Iceland’s green energy portfolio and the European legal framework offer investors and industries possibilities to gain from some of the strongest drivers and incentives affecting the world’s energy sector.
Rising world energy consumption, growing demand for renewable energy, concerns about global warming, and international geopolitics are all important drivers affecting the world’s energy sector. These concerns are for example reflected in the European Union’s (EU) ambitious renewable energy policy.
EU’s energy policy includes binding targets for all the EU’s member states regarding more renewable energy and less carbon emissions. This policy is one of the drivers making Iceland’s renewable energy more competitive than ever before.
For more information go to our legal section.
Askja Energy – the Icelandic and Northern Energy Portal is an independent information source on energy issues in the countries of the Northern Atlantic and Arctic region. Our experts cover all topics relating to the energy sector, presented and explained in plain language with topical data, maps, photos, charts and other visual explanation.
Our aim is to be the perfect source for concise understanding of energy issues in the Northern Atlantic and Arctic region. We especially focus on the potentials in utilizing renewable energy sources. This includes issues like upcoming power projects, energy infrastructure, financial- and engineering services, legal- and regulatory environment etc. We offer our readers a clear and concise understanding of energy issues from:
- Canada and Alaska
- Greenland and Arctic-Russia
- United Kingdom
We are located in Reykjavík, Iceland. You can contact us through our contact-form.
Askja Energy Partners is an Iceland-based energy consulting firm. We deliver independent analysis, critical knowledge and data on energy industry trends, energy markets, geopolitics, law, and strategy. Askja Energy’s expertise covers all the renewable energy sectors, with special emphasis on hydropower, geothermal energy, and electricity transmission in the Northern Atlantic region. Our regional focus is on Eastern Canada, the Nordic Countries (including Greenland), and United Kingdom. Askja Energy Partners also provide consultancy on petroleum activities and strategy regarding the continental shelfs of Iceland and Greenland.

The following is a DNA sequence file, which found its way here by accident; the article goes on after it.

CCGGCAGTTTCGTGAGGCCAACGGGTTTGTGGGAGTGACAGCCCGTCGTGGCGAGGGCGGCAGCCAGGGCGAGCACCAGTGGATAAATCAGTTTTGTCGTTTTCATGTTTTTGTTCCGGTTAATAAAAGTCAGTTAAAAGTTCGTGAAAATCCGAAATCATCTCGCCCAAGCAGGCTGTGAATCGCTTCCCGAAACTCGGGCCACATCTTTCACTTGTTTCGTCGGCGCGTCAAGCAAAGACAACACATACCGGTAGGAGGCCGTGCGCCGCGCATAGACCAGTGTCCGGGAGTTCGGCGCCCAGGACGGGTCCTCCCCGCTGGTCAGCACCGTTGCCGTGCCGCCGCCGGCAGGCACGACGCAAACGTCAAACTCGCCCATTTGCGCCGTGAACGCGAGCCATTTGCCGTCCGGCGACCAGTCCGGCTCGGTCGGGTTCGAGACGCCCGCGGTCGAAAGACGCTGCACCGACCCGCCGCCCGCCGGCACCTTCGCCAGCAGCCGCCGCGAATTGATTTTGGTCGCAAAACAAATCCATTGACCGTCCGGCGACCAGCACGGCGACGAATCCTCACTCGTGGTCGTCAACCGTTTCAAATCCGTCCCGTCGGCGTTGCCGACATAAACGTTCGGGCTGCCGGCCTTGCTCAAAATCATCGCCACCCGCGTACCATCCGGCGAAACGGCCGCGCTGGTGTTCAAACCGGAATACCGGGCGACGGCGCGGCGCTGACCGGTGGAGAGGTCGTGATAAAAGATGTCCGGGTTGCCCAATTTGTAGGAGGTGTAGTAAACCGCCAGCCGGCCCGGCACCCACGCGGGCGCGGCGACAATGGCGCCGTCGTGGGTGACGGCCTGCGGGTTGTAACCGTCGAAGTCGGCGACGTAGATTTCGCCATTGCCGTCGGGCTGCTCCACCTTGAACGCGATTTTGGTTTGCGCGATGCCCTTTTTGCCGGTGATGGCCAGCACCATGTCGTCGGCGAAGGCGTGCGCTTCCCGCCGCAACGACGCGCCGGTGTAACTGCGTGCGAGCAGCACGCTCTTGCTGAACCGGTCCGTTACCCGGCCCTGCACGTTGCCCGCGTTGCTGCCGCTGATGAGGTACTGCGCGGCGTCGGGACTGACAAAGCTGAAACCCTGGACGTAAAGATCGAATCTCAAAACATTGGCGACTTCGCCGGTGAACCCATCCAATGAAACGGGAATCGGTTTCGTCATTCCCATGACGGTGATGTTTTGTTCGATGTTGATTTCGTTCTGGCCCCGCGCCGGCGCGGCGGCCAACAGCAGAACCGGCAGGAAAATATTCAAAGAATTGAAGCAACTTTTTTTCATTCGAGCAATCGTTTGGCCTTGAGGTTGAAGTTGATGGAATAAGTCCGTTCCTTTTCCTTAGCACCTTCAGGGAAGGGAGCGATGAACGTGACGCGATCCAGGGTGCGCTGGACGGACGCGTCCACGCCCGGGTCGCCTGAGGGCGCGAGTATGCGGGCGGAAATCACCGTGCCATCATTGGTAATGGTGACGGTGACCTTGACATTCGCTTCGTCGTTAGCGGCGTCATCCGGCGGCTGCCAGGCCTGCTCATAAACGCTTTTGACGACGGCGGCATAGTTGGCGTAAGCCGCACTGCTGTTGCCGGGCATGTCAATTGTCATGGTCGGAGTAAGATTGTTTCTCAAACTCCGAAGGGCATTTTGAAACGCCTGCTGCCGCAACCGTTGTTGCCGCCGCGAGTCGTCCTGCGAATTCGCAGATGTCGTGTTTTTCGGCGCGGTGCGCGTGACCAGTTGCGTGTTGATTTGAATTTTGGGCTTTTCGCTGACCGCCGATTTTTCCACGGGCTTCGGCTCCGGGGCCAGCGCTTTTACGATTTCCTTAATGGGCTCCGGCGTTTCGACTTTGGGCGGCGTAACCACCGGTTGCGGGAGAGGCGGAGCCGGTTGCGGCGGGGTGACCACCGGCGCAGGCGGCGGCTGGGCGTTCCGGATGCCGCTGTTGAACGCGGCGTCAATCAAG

Besides offering consulting services, Askja Energy Partners is the producer and developer of the Icelandic and Northern Energy Portal. This is a special information and data website, covering all topics relating to energy issues in the Northern Atlantic region. We offer our readers clear and concise understanding of energy issues in the Northern Atlantic region, presented in plain language with relevant maps, photos, charts and other visual explanation.
Askja Energy Partners takes active part in discussions and development of Icelandic and Northern energy policies. Mr. Ketill Sigurjónsson, Managing Director of Askja Energy Partners, is an accomplished analyst, strategist and advocate, with deep knowledge and experience in the fields of energy development and finances. He is a frequent speaker at national and international conferences and roundtables, and a media commentator on issues of energy, development, law and economics.
Mr. Sigurjónsson earned his MBA from Copenhagen Business School (CBS) in 2008. He also holds degrees in law and business, having studied at the London School of Economics (LSE) and the University of Iceland. In his spare time Mr. Sigurjónsson is a voracious mountain hiker.